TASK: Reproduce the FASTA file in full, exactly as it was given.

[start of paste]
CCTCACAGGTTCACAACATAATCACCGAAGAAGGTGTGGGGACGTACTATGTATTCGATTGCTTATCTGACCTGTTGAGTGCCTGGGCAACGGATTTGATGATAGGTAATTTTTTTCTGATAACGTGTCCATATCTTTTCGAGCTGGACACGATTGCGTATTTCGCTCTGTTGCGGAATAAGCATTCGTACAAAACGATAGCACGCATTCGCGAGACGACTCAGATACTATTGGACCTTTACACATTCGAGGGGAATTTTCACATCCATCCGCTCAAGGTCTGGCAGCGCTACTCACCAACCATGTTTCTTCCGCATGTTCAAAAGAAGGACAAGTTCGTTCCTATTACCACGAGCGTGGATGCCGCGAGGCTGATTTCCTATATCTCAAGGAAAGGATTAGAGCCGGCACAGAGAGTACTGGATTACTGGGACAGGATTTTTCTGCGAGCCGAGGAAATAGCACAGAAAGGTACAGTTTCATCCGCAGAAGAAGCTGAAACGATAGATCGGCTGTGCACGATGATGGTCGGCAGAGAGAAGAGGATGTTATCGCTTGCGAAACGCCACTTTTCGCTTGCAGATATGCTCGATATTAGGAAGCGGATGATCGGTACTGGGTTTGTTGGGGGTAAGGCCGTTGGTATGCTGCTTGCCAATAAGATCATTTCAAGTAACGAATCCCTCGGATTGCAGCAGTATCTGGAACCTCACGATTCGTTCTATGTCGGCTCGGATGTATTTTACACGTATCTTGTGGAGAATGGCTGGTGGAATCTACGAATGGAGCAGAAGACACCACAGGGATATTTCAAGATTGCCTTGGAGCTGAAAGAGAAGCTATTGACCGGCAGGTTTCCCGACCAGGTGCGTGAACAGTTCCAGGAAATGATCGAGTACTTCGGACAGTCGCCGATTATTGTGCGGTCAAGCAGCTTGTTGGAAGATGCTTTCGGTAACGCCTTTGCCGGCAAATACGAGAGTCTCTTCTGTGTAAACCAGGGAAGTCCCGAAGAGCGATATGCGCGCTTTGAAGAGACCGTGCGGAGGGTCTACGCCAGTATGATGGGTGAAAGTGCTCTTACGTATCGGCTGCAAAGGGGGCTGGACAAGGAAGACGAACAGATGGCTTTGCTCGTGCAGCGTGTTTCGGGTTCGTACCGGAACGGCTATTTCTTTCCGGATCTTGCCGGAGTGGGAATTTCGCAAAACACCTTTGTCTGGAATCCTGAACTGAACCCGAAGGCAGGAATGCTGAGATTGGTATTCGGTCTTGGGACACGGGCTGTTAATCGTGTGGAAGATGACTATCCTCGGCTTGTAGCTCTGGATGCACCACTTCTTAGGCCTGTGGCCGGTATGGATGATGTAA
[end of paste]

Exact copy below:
CCTCACAGGTTCACAACATAATCACCGAAGAAGGTGTGGGGACGTACTATGTATTCGATTGCTTATCTGACCTGTTGAGTGCCTGGGCAACGGATTTGATGATAGGTAATTTTTTTCTGATAACGTGTCCATATCTTTTCGAGCTGGACACGATTGCGTATTTCGCTCTGTTGCGGAATAAGCATTCGTACAAAACGATAGCACGCATTCGCGAGACGACTCAGATACTATTGGACCTTTACACATTCGAGGGGAATTTTCACATCCATCCGCTCAAGGTCTGGCAGCGCTACTCACCAACCATGTTTCTTCCGCATGTTCAAAAGAAGGACAAGTTCGTTCCTATTACCACGAGCGTGGATGCCGCGAGGCTGATTTCCTATATCTCAAGGAAAGGATTAGAGCCGGCACAGAGAGTACTGGATTACTGGGACAGGATTTTTCTGCGAGCCGAGGAAATAGCACAGAAAGGTACAGTTTCATCCGCAGAAGAAGCTGAAACGATAGATCGGCTGTGCACGATGATGGTCGGCAGAGAGAAGAGGATGTTATCGCTTGCGAAACGCCACTTTTCGCTTGCAGATATGCTCGATATTAGGAAGCGGATGATCGGTACTGGGTTTGTTGGGGGTAAGGCCGTTGGTATGCTGCTTGCCAATAAGATCATTTCAAGTAACGAATCCCTCGGATTGCAGCAGTATCTGGAACCTCACGATTCGTTCTATGTCGGCTCGGATGTATTTTACACGTATCTTGTGGAGAATGGCTGGTGGAATCTACGAATGGAGCAGAAGACACCACAGGGATATTTCAAGATTGCCTTGGAGCTGAAAGAGAAGCTATTGACCGGCAGGTTTCCCGACCAGGTGCGTGAACAGTTCCAGGAAATGATCGAGTACTTCGGACAGTCGCCGATTATTGTGCGGTCAAGCAGCTTGTTGGAAGATGCTTTCGGTAACGCCTTTGCCGGCAAATACGAGAGTCTCTTCTGTGTAAACCAGGGAAGTCCCGAAGAGCGATATGCGCGCTTTGAAGAGACCGTGCGGAGGGTCTACGCCAGTATGATGGGTGAAAGTGCTCTTACGTATCGGCTGCAAAGGGGGCTGGACAAGGAAGACGAACAGATGGCTTTGCTCGTGCAGCGTGTTTCGGGTTCGTACCGGAACGGCTATTTCTTTCCGGATCTTGCCGGAGTGGGAATTTCGCAAAACACCTTTGTCTGGAATCCTGAACTGAACCCGAAGGCAGGAATGCTGAGATTGGTATTCGGTCTTGGGACACGGGCTGTTAATCGTGTGGAAGATGACTATCCTCGGCTTGTAGCTCTGGATGCACCACTTCTTAGGCCTGTGGCCGGTATGGATGATGTAA